The imagery in Shelley’s Romantic poem, Ozymandias, is meant to paint a picture for the students as they read. Once they have read and analyzed the poem, an excellent assignment is to have students compare the image described in the poem with other images with which they may be more familiar.
Comparison to Other Statues
In class, have students look at pictures of Mount Rushmore, the Statue of Liberty, the Sphinx, the Lincoln Memorial, and the statue of Ho Chi Ming in Saigon. Show them from as many angles as possible and at different times of day. Once they students have looked at various examples of each of these images, have students choose two of the images listed above and research them briefly.
Then, as a class project, put students in groups based on which image they chose to research. Have the groups work together to create a short power point that provides the history of the images, the reasons they were created, and what they symbolize. Then, ask the groups to compose a short poem, which captures in some way, the image they have focused on.
Compare & Contrast Assignment
Finally, each student should write a five-paragraph essay, which compare and contrast their two selected images with the image of Ozymandias. How are they similar? In what ways do they differ? What do each of the images symbolize to society of years past and to society now?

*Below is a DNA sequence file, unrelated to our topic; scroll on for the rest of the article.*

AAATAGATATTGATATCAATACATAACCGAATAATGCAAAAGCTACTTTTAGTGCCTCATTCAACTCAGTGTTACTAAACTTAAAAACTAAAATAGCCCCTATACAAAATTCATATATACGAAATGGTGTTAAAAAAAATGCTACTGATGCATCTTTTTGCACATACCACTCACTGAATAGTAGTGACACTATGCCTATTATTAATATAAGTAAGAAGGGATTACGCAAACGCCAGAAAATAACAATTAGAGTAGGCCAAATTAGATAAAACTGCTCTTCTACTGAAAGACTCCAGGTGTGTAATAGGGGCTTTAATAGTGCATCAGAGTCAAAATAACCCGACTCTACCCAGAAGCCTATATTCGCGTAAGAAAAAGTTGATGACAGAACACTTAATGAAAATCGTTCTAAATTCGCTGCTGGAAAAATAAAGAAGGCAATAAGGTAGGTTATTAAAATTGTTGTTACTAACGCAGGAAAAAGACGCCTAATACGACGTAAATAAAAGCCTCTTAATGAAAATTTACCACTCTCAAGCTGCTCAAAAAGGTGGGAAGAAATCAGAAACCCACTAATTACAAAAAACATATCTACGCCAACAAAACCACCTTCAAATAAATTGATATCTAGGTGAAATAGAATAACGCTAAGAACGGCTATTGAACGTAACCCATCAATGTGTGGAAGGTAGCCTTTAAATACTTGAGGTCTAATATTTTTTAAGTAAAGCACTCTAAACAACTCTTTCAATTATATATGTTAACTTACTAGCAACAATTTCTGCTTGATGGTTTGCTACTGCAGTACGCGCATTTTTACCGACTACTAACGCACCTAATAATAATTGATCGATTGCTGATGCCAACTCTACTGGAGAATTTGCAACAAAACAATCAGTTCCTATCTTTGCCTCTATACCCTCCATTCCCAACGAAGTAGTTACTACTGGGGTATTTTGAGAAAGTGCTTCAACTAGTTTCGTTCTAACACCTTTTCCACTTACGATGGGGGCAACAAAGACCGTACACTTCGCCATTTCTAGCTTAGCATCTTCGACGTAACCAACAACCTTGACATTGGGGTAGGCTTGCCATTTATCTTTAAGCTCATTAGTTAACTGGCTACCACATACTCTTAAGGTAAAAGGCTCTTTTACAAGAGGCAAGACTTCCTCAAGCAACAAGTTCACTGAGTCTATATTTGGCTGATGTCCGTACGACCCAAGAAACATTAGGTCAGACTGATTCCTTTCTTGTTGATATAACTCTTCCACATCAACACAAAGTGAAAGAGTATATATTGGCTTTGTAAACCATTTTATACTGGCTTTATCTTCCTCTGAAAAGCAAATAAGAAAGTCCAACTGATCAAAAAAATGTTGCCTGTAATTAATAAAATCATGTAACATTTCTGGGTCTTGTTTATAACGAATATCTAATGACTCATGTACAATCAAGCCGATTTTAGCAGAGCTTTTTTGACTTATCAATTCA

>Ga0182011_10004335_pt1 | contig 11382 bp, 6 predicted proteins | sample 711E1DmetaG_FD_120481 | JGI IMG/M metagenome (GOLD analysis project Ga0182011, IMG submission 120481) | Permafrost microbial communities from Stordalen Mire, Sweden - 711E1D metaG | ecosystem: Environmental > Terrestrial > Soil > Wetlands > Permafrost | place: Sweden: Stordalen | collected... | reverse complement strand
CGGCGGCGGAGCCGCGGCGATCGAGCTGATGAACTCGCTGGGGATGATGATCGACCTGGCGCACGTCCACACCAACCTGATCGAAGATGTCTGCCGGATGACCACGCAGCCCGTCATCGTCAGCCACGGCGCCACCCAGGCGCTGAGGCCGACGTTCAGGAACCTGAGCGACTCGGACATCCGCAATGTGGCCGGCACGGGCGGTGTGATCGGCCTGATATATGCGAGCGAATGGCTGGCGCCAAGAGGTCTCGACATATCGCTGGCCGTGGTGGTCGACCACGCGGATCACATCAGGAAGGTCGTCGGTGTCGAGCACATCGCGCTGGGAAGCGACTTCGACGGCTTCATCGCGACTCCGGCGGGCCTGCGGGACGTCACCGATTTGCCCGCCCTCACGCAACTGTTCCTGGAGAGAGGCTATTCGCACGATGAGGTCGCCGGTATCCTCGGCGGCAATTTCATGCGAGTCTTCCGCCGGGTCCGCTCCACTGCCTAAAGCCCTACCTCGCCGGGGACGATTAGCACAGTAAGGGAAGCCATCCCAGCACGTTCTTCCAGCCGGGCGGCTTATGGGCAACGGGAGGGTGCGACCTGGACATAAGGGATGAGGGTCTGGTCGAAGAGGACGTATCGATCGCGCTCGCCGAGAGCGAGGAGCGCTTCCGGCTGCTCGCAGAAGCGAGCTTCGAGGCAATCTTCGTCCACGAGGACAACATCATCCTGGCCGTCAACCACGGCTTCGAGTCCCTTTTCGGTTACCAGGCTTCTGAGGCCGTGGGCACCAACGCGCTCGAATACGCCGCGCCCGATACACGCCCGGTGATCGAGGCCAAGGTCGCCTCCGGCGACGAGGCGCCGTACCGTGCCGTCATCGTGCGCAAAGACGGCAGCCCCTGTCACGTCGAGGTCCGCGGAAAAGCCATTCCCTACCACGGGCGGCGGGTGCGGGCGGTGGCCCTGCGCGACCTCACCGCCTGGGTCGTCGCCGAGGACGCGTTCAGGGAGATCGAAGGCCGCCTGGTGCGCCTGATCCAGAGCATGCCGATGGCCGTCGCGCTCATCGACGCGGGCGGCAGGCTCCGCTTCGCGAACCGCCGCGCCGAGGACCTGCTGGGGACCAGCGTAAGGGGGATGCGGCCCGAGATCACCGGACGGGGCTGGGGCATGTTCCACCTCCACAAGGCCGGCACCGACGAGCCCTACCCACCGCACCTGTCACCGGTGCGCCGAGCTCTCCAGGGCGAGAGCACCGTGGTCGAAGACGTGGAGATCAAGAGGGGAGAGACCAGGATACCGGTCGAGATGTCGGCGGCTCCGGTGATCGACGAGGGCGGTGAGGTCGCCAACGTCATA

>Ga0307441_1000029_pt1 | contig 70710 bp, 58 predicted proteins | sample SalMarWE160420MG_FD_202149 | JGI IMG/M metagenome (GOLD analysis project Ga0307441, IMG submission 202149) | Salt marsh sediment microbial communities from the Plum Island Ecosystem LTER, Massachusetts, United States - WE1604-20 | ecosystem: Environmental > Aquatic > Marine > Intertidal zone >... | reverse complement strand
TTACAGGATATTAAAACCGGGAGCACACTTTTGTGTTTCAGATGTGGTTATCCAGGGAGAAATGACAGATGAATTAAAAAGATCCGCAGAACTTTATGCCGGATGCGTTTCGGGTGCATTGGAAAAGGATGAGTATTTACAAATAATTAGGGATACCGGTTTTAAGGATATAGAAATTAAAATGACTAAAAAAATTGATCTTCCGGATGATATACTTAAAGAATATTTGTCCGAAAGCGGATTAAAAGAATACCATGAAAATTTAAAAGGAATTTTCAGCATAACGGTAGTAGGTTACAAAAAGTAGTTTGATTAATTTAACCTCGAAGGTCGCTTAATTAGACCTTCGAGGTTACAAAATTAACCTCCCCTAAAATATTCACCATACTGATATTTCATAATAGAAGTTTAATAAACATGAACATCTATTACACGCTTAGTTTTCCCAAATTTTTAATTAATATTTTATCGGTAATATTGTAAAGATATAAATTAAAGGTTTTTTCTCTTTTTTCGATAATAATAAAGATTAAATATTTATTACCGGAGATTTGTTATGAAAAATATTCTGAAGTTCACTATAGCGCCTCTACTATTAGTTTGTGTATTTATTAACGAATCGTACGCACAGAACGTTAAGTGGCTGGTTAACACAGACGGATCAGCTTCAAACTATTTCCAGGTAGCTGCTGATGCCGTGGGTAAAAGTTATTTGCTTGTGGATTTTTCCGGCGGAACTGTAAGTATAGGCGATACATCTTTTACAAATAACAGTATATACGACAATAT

This final writing assignment will allow you to assess not only their understanding of the poem, but also to see how well they are able to take one visage/image and compare it with another, using both imagery and historical information.
Use the downloadable worksheet to give the assignment and also download the literary analysis worksheet. You can use it as a quiz for after the poem is read, or you can have them work on it in groups to ensure understanding of the poem. It is a tool that works well both individually and with groups.
- Photo from Wikimedia Commons
This post is part of the series: Ozymandias: A Memorial For An Ancient Ruler
Teach several lessons on the poem by Percy Bysshe Shelley.